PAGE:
Jump to ContentJump to Main Navigation
Arthur PennAmerican Director$
Users without a subscription are not able to see the full content.

Nat Segaloff

Print publication date: 2011

Print ISBN-13: 9780813129761

Published to Kentucky Scholarship Online: September 2011

DOI: 10.5810/kentucky/9780813129761.001.0001

Show Summary Details
Page of

PRINTED FROM KENTUCKY SCHOLARSHIP ONLINE (www.kentucky.universitypressscholarship.com). (c) Copyright The University Press of Kentucky, 2017. All Rights Reserved. Under the terms of the licence agreement, an individual user may print out a PDF of a single chapter of a monograph in KSO for personal use (for details see http://www.kentucky.universitypressscholarship.com/page/privacy-policy).date: 20 October 2017

The Studio

The Studio

Chapter:
(p.219) 21 The Studio
Source:
Arthur Penn
Author(s):

Nat Segaloff

Publisher:
University Press of Kentucky
DOI:10.5810/kentucky/9780813129761.003.0022

Although the building of the Actors Studio was not exactly the prettiest and was not much to admire, the important thing was what was happening inside. It was previously known as the Old Labor Stage in New York and operated as such until 1947. It was originally built in 1850 as a chapel to accommodate a religion that gave importance to acting. This was the Method, or what Konstantin Stanislavski referred to as the System. It may also be referred to as the Process since those who participated had to undergo a lifelong exploration of the craft, self, and realism. Although Stanislavski took a liking for acting even as a young man, he was fraught by the problem of presentational style. In this style, an actor has to wait for another actor to finish before he is able to speak, and emotion is indicated instead of being expressed.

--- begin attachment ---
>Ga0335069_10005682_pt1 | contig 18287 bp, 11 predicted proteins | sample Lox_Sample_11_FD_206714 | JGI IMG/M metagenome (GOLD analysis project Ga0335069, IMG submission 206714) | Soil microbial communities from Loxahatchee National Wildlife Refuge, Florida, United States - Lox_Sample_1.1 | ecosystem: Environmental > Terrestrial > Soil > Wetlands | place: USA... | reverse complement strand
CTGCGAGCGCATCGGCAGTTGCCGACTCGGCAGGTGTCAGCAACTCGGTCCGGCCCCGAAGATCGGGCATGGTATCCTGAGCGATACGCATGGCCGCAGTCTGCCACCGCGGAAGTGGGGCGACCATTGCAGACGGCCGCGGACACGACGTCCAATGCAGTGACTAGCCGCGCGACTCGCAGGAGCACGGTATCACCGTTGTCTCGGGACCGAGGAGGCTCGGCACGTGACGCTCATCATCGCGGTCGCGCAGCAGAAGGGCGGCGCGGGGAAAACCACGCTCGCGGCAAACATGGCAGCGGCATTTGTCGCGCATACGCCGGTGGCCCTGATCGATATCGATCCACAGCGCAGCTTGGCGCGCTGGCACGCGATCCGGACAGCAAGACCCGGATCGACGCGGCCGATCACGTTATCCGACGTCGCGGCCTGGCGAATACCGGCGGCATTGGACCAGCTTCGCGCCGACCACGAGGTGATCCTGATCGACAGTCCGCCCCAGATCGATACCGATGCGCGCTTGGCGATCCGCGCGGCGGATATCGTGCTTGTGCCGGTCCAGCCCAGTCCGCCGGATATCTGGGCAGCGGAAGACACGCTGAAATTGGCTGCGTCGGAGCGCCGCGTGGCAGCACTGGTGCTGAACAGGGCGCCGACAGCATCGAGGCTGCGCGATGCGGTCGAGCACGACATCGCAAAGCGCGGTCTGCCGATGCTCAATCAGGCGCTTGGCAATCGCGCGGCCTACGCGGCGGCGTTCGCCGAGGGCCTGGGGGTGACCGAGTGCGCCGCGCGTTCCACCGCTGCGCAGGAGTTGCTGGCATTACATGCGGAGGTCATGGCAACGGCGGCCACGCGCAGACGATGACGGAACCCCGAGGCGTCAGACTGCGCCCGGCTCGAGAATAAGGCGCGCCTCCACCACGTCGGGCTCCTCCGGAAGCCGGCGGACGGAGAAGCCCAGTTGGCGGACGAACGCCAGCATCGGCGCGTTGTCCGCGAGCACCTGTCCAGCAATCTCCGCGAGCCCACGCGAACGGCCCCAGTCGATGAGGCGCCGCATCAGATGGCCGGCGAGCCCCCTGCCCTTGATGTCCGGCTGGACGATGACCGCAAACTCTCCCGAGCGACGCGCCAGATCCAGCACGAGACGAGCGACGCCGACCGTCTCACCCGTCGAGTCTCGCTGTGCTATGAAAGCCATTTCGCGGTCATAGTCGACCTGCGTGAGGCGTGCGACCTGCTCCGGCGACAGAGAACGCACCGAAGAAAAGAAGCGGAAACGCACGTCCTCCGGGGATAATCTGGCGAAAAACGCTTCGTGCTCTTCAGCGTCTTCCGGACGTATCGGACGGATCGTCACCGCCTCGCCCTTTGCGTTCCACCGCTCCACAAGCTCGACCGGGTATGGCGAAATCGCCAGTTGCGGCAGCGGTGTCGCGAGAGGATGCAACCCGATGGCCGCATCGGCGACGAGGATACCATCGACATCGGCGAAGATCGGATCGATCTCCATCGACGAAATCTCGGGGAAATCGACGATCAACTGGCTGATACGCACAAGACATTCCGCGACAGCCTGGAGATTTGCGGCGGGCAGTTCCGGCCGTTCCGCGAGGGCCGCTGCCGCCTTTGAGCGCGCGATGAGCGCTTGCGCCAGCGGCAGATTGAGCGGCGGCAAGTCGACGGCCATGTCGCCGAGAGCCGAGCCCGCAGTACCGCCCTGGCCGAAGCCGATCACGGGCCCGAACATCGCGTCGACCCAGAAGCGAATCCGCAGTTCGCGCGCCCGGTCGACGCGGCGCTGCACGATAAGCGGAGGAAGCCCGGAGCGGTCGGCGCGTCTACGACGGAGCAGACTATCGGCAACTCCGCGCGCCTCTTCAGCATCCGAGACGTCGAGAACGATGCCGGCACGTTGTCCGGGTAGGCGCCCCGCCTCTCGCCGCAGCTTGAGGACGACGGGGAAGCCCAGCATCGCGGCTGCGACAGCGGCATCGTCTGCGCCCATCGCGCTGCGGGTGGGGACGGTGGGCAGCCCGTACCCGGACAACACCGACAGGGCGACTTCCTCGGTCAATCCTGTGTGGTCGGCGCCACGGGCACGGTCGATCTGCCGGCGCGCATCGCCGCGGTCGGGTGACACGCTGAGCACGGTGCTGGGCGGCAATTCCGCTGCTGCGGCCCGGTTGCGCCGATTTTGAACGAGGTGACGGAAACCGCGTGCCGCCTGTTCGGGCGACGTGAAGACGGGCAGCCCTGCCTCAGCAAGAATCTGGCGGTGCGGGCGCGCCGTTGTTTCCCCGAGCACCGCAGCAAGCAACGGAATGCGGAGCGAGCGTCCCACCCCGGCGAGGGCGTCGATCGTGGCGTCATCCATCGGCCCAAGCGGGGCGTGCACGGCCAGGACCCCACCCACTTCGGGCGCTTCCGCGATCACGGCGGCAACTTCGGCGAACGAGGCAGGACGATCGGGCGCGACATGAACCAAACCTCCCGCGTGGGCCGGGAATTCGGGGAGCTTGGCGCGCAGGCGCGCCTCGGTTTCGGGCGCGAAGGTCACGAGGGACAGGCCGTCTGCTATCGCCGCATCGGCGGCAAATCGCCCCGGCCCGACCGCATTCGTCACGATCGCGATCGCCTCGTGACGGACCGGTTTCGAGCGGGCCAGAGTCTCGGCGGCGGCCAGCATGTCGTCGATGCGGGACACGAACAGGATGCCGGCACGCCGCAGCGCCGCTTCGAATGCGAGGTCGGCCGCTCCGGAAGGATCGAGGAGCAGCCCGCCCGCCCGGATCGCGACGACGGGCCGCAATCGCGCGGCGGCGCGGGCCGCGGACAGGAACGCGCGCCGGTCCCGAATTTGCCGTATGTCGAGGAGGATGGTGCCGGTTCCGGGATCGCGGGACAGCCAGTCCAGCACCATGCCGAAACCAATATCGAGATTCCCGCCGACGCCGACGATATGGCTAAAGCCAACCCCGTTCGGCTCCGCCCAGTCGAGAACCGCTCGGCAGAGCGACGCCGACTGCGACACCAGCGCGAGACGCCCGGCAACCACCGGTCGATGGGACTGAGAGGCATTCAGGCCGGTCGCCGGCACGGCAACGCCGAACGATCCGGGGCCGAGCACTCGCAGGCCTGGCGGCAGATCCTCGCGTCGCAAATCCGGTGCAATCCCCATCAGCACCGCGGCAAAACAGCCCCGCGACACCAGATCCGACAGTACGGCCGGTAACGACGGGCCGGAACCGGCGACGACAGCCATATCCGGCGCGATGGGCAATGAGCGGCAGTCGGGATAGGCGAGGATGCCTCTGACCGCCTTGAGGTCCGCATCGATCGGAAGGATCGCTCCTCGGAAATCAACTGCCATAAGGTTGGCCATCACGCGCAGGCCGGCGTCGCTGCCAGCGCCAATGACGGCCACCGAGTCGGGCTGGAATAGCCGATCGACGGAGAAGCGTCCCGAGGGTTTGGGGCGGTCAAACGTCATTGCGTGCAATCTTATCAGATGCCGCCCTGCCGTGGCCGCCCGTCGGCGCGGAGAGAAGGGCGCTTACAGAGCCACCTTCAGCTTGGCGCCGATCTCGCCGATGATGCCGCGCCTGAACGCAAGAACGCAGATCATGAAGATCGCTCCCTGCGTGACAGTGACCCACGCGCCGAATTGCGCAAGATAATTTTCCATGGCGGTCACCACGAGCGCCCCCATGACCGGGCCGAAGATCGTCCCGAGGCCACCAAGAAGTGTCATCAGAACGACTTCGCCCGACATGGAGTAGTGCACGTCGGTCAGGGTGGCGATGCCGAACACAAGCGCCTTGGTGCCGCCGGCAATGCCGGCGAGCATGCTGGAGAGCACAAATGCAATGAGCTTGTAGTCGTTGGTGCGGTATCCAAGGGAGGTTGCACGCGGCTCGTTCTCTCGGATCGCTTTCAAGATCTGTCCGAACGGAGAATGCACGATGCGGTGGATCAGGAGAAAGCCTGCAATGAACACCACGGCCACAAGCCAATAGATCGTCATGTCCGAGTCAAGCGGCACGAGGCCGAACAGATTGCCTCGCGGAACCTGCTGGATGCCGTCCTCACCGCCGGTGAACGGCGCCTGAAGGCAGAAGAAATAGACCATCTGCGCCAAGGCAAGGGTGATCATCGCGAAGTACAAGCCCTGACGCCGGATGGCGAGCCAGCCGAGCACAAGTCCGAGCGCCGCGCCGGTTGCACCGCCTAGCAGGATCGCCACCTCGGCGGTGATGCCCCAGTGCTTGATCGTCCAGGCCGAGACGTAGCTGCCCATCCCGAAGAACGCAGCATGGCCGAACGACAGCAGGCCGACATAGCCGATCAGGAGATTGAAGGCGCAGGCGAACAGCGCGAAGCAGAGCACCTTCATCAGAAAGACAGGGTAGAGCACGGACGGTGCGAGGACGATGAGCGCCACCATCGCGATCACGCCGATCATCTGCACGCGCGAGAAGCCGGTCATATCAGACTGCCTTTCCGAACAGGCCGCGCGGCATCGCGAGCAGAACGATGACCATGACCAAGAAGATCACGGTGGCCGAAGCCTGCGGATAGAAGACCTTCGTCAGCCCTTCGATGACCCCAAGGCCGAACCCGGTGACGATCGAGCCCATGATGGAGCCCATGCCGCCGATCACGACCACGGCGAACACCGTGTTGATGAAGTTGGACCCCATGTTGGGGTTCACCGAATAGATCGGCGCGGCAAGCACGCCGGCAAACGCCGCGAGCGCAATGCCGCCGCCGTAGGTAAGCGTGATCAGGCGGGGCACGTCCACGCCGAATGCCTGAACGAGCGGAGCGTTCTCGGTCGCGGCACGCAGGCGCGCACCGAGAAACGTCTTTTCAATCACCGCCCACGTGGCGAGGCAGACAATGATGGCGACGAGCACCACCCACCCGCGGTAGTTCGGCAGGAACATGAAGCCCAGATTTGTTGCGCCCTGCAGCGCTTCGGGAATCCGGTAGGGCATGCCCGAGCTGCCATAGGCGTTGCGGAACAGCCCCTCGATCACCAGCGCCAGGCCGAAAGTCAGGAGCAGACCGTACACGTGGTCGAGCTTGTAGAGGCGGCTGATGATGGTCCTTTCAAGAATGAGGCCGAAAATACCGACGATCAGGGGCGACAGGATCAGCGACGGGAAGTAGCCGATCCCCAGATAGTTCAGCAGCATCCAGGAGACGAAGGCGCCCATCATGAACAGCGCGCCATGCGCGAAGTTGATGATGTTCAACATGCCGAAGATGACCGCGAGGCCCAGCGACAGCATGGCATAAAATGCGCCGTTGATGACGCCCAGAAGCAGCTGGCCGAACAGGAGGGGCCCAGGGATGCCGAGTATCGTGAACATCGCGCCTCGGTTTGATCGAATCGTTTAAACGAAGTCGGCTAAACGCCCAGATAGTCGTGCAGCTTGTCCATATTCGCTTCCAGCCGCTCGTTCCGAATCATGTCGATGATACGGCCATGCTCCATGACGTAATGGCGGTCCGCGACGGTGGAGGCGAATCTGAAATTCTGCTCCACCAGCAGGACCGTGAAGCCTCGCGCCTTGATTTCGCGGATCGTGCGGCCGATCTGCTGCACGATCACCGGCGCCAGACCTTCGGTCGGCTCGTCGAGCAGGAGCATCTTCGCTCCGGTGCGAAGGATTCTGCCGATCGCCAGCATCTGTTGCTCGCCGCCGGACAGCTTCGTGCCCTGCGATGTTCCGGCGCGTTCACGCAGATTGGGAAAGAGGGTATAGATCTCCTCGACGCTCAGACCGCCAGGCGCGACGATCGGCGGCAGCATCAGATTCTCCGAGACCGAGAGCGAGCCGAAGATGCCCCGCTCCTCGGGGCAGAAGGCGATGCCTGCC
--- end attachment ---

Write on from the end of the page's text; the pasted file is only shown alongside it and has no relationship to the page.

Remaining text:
Keywords:   Actors Studio, emotion, Old Labor Stage, Method, System, Process, Konstantin Stanislavski

Kentucky Scholarship Online requires a subscription or purchase to access the full text of books within the service. Public users can however freely search the site and view the abstracts and keywords for each book and chapter.

Please, subscribe or login to access full text content.

If you think you should have access to this title, please contact your librarian.

To troubleshoot, please check our FAQs , and if you can't find the answer there, please contact us .